The gardens were once part of the grounds of the house of Castle Cliffe further up the hill and were gifted to the borough by Harry Stevens in The Stevens family around that time also owned the Wey Navigation on which they operated their extensive haulage and barge building business which centred on Dapdune Wharf, and they had also gifted the navigation to the National Trust in In the Guildford Society re-opened Peaks Pond which had been filled in and which has been restored to its 19th century glory using the original design including the fountain and edging.

The pond is maintained by Guildford Borough Council and has solar powered fountains which constantly recycle the water they use. The area of the grounds that today contains the bandstand and bowling green had been laid out as formal gardens by the early 17th century.

This part probably formed the outer bailey of the medieval castle. The Guildford House Gallery has in their collection a painting of the green made by Thomas Remington in the early 19th century. A Victorian bandstand also graces the gardens under the setting of a great oak tree. Regularly the venue for all manner of public performances from brass bands and orchestras to rock bands and theatre groups.

The Pranksters Theatre Company which was founded in has for over 25 years put on performances here and The Herald Players have been performing open air Shakespeare here since the s. Standing proud at the northern end of the green is the Guildford War Memorial. An impressive arch designed by local architect F J Hodgson set in a Garden of Remembrance the memorial has four large panels on the outer pillars containing the names of those local people who gave their lives in the war.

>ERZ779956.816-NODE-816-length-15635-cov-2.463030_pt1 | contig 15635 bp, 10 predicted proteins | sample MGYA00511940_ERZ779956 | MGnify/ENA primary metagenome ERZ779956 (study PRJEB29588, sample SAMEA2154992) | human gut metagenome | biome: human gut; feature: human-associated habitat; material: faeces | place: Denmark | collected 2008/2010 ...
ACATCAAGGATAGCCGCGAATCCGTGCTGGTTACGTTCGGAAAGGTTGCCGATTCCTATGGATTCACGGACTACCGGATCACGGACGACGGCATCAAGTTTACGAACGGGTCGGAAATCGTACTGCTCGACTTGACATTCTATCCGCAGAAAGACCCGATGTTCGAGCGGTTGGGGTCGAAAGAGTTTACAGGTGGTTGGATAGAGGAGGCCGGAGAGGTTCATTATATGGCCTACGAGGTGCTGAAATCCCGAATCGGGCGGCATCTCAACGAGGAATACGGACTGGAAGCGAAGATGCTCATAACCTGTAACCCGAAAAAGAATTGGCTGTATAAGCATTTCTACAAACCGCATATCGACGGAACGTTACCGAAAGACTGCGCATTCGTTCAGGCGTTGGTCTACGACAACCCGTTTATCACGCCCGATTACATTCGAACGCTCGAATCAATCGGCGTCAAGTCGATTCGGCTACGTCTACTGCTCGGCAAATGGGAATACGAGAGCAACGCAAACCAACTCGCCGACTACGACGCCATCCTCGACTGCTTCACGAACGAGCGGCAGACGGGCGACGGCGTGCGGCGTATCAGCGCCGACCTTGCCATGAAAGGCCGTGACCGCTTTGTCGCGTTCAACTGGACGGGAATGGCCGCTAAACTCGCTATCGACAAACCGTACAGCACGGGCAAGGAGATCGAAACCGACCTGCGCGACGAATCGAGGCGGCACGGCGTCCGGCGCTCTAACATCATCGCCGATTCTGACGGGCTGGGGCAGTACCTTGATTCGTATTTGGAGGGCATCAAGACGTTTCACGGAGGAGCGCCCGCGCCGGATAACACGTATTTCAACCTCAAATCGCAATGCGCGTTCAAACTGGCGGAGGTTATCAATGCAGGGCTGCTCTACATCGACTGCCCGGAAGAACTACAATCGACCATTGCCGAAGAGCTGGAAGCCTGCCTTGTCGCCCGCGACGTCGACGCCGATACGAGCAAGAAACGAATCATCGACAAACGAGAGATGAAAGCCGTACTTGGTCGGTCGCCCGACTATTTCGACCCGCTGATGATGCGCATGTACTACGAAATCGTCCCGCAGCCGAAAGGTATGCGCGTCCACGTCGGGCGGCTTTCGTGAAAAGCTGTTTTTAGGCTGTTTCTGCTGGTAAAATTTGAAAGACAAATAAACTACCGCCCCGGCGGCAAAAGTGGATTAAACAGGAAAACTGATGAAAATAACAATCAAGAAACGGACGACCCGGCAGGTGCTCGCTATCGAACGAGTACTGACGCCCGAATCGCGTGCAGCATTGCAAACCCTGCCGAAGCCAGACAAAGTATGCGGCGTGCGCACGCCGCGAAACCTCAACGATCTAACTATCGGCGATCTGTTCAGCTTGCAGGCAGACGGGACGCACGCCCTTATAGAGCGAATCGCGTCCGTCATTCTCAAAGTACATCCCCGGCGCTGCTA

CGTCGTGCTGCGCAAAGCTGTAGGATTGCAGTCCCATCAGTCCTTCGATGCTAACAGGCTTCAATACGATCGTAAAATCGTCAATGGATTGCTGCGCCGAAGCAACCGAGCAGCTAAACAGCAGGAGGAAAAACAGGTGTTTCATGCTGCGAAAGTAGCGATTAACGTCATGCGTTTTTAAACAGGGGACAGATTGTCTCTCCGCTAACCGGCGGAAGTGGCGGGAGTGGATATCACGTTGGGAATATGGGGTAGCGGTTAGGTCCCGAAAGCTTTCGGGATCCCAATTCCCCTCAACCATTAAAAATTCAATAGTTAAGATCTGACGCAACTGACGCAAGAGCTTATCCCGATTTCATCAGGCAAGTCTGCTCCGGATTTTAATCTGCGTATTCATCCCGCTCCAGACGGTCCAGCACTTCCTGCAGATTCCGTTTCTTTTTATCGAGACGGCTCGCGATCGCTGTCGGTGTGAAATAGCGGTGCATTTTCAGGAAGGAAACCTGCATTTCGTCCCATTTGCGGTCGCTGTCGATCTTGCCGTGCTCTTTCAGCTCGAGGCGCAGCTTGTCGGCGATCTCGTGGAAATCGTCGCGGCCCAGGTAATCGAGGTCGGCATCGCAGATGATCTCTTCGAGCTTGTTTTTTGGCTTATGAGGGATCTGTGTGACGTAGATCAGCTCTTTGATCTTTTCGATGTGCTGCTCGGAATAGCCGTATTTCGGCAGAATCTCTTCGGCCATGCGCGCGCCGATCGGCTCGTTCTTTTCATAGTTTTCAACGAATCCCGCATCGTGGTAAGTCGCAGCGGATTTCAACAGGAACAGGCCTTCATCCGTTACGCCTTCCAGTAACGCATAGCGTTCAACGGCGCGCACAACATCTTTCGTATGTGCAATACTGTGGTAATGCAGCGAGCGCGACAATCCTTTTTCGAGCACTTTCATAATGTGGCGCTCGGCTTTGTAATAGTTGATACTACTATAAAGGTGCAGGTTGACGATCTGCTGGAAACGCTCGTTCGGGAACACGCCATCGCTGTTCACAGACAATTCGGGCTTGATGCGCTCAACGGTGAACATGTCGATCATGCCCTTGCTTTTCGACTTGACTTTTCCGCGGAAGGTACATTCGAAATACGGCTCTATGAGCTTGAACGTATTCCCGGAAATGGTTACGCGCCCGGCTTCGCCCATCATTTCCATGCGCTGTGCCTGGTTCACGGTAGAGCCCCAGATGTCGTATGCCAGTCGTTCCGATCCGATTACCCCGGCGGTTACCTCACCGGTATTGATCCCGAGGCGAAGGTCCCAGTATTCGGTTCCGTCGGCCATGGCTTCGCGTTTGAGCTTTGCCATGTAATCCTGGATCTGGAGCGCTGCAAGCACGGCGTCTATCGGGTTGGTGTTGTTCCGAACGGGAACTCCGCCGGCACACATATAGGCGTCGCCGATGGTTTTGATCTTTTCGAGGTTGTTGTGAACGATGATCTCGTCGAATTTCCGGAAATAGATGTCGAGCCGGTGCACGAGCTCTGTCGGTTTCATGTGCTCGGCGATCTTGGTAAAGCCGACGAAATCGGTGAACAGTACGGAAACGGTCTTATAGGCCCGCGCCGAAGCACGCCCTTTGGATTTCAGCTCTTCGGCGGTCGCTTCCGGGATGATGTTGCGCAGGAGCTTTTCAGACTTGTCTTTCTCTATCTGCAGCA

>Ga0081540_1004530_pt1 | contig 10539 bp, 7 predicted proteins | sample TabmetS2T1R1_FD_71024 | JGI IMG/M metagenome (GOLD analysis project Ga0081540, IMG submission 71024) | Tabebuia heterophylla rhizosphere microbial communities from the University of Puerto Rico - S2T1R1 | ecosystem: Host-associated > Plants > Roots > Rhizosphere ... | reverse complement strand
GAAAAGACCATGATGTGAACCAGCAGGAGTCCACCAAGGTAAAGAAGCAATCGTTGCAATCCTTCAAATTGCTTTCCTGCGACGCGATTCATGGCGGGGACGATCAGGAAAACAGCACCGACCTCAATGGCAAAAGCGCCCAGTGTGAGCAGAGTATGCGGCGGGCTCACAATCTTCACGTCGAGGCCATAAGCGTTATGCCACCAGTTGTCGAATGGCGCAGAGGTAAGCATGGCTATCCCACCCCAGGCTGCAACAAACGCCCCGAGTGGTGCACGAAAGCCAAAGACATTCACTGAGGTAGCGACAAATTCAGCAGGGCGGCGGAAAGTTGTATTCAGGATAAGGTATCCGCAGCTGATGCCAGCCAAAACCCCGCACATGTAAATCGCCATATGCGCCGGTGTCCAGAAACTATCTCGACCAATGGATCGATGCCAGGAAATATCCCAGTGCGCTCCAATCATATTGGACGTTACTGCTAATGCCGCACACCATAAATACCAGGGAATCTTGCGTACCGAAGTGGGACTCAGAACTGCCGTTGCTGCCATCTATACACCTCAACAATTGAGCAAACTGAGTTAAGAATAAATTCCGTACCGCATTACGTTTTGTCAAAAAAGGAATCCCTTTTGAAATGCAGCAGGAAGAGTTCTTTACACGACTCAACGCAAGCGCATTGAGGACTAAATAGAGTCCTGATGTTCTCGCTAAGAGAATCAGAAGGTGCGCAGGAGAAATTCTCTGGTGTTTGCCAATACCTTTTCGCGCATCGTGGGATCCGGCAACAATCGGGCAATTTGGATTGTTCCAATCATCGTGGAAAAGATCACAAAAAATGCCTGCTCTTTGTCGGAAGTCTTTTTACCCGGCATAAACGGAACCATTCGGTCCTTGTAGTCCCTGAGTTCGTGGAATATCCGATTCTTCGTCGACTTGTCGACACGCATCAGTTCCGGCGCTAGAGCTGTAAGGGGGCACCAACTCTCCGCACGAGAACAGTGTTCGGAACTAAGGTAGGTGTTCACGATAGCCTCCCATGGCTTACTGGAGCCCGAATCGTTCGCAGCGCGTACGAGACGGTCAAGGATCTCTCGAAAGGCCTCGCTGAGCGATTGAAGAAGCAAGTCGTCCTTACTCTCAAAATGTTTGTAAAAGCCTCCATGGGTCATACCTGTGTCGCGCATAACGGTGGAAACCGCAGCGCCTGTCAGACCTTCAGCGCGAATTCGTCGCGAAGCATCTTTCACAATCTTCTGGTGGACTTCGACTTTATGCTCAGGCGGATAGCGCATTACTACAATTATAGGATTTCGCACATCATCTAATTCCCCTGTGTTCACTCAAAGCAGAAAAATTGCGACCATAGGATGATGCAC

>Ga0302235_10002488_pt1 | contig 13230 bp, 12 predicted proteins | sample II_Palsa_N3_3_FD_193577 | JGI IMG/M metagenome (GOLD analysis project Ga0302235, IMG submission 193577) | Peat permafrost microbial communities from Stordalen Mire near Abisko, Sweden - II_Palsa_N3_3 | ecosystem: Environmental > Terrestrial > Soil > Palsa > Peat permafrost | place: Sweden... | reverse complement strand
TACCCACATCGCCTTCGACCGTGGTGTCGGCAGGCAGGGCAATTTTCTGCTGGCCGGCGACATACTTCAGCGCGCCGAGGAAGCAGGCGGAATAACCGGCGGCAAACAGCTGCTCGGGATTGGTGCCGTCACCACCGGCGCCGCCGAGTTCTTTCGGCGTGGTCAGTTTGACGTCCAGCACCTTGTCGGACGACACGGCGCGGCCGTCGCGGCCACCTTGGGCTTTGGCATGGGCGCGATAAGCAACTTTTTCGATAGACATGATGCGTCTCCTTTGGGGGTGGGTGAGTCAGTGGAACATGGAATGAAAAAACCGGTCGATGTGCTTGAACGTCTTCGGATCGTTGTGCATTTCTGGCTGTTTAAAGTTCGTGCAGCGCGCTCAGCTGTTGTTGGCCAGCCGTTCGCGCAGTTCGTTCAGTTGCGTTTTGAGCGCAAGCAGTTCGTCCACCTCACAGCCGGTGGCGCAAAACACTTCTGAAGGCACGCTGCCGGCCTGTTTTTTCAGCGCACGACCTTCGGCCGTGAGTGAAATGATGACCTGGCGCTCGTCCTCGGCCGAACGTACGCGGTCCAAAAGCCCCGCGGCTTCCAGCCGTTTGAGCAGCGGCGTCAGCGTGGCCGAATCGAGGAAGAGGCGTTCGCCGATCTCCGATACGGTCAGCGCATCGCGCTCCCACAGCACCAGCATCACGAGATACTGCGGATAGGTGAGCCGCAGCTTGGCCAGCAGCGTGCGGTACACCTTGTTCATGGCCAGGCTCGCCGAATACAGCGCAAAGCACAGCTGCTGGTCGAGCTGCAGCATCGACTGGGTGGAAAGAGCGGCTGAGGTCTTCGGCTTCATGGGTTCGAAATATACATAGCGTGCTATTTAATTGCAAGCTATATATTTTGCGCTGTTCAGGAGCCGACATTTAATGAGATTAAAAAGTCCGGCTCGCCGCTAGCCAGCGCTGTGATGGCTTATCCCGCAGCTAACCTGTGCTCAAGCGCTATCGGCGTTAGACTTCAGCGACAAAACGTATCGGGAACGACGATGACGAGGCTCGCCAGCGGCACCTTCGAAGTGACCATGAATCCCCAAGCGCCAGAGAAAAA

A central pillar added to the memorial, which was originally dedicated in to the First World War, carries four smaller panels with names from the war added in A full list of all those commemorated can be found HERE. An original gas street lamp has been preserved here. It was originally erected by the Guildford Gas Light and Coke Company in for the trustees of the turnpike road at the junction of London and Epsom Roads and is highly unusual being constructed of stone with a 10ft 3m fluted Doric column standing on a square pedestal and plinth.

The stunning life-sized statue of Alice Through the Looking Glass was created by Jean Argent under commission from the Municipal General Insurance company and was erected in the gardens in Although Carroll lived in Oxford, as head of the Dodgson family 3 being the oldest brother to six unmarried sisters after the death of their father he acquired the lease for the house to provide a home for them.

He did visit frequently during university vacations and many of his later works were inspired by his stays. Alice in Wonderland had been published before he came to Guildford although in he completed his second Alice book Through the Looking Glass whilst staying at Guildford.

It is also believed that the idea of The Hunting of the Snark came to him whilst taking one of his many long walks in the area. The statue stands in the garden that once belonged to Castle Gate which is immediately beyond the railings.

Its location is also quite apt in that the author was a frequent visitor to a young girl Miss Edith Haydon who lived at Castle Gate. He took a photo of her standing against the sloping garden wall here. On the wall is a plaque commemorating the opening of the Castle grounds extension in It was a joy to sit on a seat in the sun by the bowling green - it is a credit to the people who care for it, a true oasis.

The bandstand looked lovely from where I sat and I shall return to see the tulips in bloom. The castle keep is open to visitors for a small entrance fee from March until September, although opening times vary according to the season. The gardens are free to access and are open all year round from dawn to dusk. Running beneath the castle and into the hill across the southern boundary are extensive chalk tunnels and galleries. These caverns consist of a large cave measuring 45ft by 20ft 14m by 6m and reaching to 9ft 2.